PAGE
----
We did indeed borrow the concept from physics, of course. If you’re interested, here’s a paper about the similarity between evolutionary dynamics and thermodynamics: The application of statistical physics to evolutionary biology.

Bjørn Østman said:

Mike Elzinga said:

What Renee Jones and I were thinking is that the fitness of an organism can be described by a set of specific values that describe the current state of the organism.

Hmm. What if I told you that temperature is really a vector, because the state of the system is determined by the interaction of many components? Makes about as little sense.

Agree. Fitness is a scalar which is a function of all the variables that indicate the state of the organism.

Bjørn Østman said:

If you really want to build bridges, please explain what you mean by “just long enough to acquire a description as a specific organism.”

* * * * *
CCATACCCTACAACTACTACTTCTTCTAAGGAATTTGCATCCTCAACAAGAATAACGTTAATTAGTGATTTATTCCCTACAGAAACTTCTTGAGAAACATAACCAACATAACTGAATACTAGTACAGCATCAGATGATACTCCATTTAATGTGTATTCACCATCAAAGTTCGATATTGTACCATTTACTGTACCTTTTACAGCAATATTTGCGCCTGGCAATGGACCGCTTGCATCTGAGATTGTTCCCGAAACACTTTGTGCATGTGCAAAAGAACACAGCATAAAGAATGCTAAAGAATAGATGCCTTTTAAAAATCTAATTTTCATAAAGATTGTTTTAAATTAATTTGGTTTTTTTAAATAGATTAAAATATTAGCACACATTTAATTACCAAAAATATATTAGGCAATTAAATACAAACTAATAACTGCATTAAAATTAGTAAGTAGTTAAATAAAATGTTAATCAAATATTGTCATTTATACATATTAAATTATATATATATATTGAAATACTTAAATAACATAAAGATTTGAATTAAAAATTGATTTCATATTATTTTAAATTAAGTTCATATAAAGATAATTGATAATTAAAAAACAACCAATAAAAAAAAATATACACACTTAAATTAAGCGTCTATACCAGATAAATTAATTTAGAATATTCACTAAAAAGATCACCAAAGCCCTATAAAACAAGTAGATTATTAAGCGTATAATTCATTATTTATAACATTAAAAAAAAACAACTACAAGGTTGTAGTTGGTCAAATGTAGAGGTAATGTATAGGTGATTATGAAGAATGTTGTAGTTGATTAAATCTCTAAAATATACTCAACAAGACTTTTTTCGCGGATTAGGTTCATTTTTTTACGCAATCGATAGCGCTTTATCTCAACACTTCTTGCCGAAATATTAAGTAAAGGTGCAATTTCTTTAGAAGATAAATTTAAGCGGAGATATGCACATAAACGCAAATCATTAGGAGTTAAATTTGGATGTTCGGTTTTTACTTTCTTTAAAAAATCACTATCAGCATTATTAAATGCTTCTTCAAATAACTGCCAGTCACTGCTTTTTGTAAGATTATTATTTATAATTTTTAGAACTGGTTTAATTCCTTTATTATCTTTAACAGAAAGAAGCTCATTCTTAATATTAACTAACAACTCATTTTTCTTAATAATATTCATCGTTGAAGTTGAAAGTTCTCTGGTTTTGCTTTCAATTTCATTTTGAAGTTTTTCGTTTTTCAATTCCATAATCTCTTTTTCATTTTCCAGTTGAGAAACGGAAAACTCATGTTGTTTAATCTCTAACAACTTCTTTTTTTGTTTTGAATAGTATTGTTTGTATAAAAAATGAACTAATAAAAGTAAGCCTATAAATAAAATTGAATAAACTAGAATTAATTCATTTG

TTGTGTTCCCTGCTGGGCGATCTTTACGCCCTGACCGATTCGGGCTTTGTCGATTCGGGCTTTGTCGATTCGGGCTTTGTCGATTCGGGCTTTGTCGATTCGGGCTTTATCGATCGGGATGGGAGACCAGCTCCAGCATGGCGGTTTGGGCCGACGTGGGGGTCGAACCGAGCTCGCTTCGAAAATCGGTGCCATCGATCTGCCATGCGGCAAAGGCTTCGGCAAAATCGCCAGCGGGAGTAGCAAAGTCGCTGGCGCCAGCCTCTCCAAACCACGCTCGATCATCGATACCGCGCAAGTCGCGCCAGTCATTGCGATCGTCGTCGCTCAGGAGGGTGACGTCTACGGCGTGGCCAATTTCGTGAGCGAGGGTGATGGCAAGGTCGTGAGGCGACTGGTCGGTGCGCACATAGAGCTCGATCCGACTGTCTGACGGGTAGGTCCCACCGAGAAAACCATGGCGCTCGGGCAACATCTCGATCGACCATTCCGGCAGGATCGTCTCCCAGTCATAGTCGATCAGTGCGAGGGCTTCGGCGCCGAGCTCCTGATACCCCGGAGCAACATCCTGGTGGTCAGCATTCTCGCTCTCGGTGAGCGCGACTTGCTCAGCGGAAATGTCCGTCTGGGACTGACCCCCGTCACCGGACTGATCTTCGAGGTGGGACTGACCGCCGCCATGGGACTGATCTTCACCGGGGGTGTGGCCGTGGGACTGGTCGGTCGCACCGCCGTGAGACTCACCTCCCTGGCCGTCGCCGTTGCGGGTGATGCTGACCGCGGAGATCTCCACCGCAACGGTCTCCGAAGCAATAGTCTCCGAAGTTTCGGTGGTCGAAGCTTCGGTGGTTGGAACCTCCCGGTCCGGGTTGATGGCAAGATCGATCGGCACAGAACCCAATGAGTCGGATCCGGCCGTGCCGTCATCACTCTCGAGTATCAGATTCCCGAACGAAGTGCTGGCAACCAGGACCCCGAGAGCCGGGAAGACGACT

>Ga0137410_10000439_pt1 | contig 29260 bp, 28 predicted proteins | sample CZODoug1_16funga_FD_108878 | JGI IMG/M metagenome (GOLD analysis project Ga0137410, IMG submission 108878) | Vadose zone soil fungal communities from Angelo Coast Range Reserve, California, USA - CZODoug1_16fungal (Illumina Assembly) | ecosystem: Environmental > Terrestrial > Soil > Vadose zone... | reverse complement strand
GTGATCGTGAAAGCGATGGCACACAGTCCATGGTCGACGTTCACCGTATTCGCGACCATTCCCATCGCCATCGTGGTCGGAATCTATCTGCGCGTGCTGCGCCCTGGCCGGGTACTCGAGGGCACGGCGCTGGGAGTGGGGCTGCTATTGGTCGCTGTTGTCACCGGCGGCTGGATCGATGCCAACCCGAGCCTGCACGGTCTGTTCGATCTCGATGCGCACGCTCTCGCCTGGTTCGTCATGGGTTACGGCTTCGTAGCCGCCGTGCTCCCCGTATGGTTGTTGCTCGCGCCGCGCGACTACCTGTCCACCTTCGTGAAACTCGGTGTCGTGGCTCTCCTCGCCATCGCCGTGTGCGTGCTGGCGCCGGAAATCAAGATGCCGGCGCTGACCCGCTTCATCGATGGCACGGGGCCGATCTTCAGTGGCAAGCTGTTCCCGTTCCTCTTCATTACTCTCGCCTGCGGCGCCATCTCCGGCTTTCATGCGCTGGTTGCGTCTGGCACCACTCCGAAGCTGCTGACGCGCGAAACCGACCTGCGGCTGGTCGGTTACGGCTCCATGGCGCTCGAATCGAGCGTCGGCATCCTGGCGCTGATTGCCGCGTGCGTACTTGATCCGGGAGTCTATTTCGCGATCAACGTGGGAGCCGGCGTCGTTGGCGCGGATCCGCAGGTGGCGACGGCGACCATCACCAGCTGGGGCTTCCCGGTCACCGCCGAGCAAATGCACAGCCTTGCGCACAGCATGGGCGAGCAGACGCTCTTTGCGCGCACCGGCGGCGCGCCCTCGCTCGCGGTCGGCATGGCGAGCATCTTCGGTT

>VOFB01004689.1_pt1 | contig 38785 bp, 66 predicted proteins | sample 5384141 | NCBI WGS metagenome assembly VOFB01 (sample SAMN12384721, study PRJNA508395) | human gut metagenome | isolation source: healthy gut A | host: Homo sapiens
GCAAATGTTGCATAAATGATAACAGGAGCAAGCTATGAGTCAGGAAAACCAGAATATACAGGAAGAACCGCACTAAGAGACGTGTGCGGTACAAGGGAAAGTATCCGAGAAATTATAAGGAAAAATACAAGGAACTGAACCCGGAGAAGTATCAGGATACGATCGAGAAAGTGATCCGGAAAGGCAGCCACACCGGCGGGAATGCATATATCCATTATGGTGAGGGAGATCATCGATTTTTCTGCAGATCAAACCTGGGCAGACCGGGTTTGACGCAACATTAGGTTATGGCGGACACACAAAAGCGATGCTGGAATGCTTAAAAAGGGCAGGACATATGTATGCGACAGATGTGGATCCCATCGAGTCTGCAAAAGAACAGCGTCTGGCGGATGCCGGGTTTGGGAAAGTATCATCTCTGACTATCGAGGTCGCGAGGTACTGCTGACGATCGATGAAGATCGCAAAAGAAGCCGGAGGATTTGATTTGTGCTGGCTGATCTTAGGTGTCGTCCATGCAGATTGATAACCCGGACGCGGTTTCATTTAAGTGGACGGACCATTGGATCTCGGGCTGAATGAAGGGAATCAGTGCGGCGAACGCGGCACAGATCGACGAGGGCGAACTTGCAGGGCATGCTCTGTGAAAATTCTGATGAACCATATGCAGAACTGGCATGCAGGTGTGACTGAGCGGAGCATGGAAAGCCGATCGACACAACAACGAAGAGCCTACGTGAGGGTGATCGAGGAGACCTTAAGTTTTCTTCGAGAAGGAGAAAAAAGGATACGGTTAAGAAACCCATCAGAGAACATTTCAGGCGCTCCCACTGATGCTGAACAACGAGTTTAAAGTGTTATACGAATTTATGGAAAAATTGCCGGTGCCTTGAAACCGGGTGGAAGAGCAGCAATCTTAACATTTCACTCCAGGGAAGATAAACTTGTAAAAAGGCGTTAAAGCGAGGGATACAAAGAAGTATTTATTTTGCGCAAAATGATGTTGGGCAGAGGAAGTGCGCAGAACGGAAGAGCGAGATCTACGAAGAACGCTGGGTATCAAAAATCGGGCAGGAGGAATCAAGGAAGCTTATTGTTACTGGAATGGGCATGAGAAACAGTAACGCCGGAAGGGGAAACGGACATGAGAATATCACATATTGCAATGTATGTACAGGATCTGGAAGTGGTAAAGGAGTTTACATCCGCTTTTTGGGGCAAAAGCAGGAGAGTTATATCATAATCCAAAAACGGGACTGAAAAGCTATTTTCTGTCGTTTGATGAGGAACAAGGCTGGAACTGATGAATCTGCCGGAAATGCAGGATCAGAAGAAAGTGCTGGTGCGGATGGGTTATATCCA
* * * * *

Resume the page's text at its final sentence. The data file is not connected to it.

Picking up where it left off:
Living systems are not the only kinds of systems that change through time. But if one can specify a set of numbers that describe such a system at any given time, each of those numbers will be functions of time, and the collection of these numbers could be a vector that describes the current state of the system. If the current state already has a familiar name, then the name gets attached to that vector (more likely to the length of that vector).

The issue I and Rene were alluding to is whether or not living systems could be adequately analyzed in terms of such a set. If so, then the “fitness landscape” consists of sets of identifiable vectors that correspond to a given organism, or protein, or whatever it is that constitutes a familiar description of the system.

Hmm. What if I told you that temperature is really a vector, because the state of the system is determined by the interaction of many components? Makes about as little sense.